Amidst economic success, Lula did not forget the poor. Social spending grew from 22% to 26% of GDP. Innovative social programs like Bolsa Familia provided conditional cash transfers to Brazil’s struggling poor in a bid to halt intergenerational poverty. Coupled with a subsidized housing program (Minha Casa, Minha Vida), a nutrition program to eradicate extreme hunger (Fome Zero), and an electrification/potable water scheme (Água e Luz para Todos), Brazil under Lula’s PT was helping those most often ignored by previous governments. The inclusionary slogan was “A Country for All” and inequality fell nearly 10 percent.
Brazil’s federalism, open-list proportional representation, and high district magnitude produce a permanently fragmented legislature with 7-10 effective political parties. To govern, the PT needed to form alliances. The clientelistic, centrist PMDB (now MDB) provided the PT’s vice presidential candidates and legislative support from 2003 onwards. To grease wheels, the government hid sprawling procurement fraud to facilitate legislative support. Companies like Odebrecht and OAS routinely overcharged the government on public works projects. Those resources were then re-channeled to political parties and campaigns. The most astonishing aspect of the Lava Jato investigation (and the earlier mensalão scandal) is how widespread and systematized the corruption became. Although Lula, Cunha, and Rio’s governor Sergio Cabral represent the first scalps of the Lava Jato investigations, they won’t be the last. Many heavy hitters in Brazilian politics have no escaped suspicion, including former President Fernando Collor de Melo, Rio’s ex-mayor Eduardo Paes, the PSDB’s Aecio Neves, the PMDB’s Renan Calheiros, and even the current Speaker of the House, Rodrigo Maia.
Despite its ideological pluralism, the PT now suffers the paralysis of personalization. During its years in power, the PT became synonymous with Lula. Blocked by the constitution from a third term, instead of encouraging an intra-party primary, Lula imposed the organizationally strong, but socially feeble Dilma Rousseff to lead the PT into elections. While there were satisfying moments with Brazil’s first female executive, her inability to build rapport with the fractious Congress or voters spurred increasing unpopularity and her ultimate unwarranted impeachment. With Lula under investigation and now jailed, the PT seems paralyzed. Throughout the last year, the party directorate has seemed more concerned with Lula’s legal plight than the policy issues that generate votes. It lacks a substitute as Lula sucks up all the oxygen in the room. Former São Paulo mayor Fernando Haddad and Bahia Governor Jacques Wagner languish with little recognition.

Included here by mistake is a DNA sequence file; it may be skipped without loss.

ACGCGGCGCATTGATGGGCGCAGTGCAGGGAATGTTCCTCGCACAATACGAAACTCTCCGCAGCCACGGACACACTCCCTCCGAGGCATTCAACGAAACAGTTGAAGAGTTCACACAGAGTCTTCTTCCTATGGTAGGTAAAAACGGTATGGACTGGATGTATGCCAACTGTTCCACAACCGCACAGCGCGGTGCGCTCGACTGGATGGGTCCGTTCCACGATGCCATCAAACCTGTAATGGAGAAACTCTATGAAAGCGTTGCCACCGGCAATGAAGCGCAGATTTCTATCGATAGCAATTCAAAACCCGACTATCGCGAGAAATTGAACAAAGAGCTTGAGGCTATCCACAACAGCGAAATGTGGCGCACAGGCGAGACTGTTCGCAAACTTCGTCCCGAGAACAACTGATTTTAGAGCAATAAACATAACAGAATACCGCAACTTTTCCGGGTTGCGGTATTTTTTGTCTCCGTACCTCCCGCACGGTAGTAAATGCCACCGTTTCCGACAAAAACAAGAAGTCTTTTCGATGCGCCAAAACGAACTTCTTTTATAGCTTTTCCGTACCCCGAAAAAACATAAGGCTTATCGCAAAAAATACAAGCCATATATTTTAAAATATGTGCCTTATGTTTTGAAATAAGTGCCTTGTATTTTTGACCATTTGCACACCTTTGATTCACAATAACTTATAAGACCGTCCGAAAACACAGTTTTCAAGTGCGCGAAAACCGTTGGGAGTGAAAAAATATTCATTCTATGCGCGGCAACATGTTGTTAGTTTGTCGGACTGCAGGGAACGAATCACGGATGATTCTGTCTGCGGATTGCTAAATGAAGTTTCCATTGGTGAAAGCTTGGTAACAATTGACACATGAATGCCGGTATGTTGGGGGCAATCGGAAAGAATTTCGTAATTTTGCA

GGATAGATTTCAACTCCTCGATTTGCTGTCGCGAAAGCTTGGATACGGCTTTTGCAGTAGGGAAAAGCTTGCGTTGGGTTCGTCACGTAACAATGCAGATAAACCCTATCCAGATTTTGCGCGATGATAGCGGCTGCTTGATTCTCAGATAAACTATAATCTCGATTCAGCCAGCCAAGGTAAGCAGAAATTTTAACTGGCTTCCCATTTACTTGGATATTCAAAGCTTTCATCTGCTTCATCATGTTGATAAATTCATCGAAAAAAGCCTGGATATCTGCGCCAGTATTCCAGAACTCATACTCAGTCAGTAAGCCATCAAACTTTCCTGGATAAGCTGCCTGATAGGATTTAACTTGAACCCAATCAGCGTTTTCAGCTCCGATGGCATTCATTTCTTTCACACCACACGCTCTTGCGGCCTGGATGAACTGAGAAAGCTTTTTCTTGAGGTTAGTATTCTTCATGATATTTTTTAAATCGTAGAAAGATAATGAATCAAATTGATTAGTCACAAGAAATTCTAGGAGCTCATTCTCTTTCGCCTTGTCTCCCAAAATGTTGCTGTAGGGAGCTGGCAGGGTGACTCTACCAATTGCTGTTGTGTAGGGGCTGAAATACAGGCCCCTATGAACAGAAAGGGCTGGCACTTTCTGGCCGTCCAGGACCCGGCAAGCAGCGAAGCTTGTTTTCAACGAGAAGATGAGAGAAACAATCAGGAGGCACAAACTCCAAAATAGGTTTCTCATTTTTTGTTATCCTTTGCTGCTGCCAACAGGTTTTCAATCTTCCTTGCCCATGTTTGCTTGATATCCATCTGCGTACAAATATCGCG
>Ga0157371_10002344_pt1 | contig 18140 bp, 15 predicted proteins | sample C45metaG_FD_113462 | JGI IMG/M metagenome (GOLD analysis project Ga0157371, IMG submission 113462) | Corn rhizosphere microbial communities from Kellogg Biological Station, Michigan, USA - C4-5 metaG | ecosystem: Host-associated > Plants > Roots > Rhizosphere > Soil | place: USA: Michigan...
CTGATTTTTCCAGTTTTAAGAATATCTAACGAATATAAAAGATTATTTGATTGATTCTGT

The Left is not always the answer. As the PT’s history demonstrates, the party of social empowerment can lapse into a corrupted, electioneering machine. Compromises and shortcuts sowed the traps for elite corruption that would make the PT activists of the 1980s cringe. At the same time, the PT and leftist parties across Latin America increased human development, social programming, trade openness, and economic growth, while simultaneously decreasing inequality and poverty. Though not flawless, the PT has anchored the Brazilian party system, creating a stable ideological spectrum, encouraging competitive, policy-driven elections, and promoting democratic consolidation.
Currently, President Michel Temer languishes with the lowest poll numbers of any Brazilian president since democracy’s return—he has even lower approval ratings than his impeached successor, Dilma. As support for democracy wanes, a growing number are expressing a preference for military rule. The only hope should be elections in October, if only there was clear hope.
As it stands, the Center-Right could capitalize on the general absence of centrists to craft a coalition of pragmatic voters. The PSDB under Gerardo Alickman would return to impose more fiscal discipline and expand the market-friendly reforms of Temer. On the other hand, an increasingly likely and disturbing scenario would see Brazil succumbing to the right-wing populist delusion of Jair Bolsonaro. Bolsonaro combines his evangelical faith and military service with a spiteful vitriol that rivals Donald Trump. The cost of a dysfunctional, venomous populist at the helm could mortally threaten an already weakened democracy with an alienated population.
On the Left, perennial aspirant Marina Silva could combine her PT roots, anti-corruption, and pro-environment credentials to challenge the Right. Nevertheless, her volatile party (Red Sustentabilidade), evangelical background, and tendency to collapse late in the campaign undermine her second-round chances. Former Ceará Governor Ciro Gomes represents an interesting possibility from the center-left PDT, but low name recognition and a small party diminish the probability of success. While Silva or Gomes could gradually emerge to represent the left, their weak parties portend an enfeebled presidency with a sizable Congressional minority and little power to enact campaign promises.
The moment has come for the PT to recuperate its soul. To remain relevant in a rapidly shifting environment, it must return to its base and find new leaders capable of voicing the needs that captivate Brazil’s next generation. If it chooses martyrdom and laments an imprisoned past, the PT will descend into irrelevance. Voters are less concerned with Lula’s legal status than their immediate economic precarity.
Grant Burrier is Assistant Professor of International Relations in the Politics and History Department at Curry College in Milton, Massachusetts.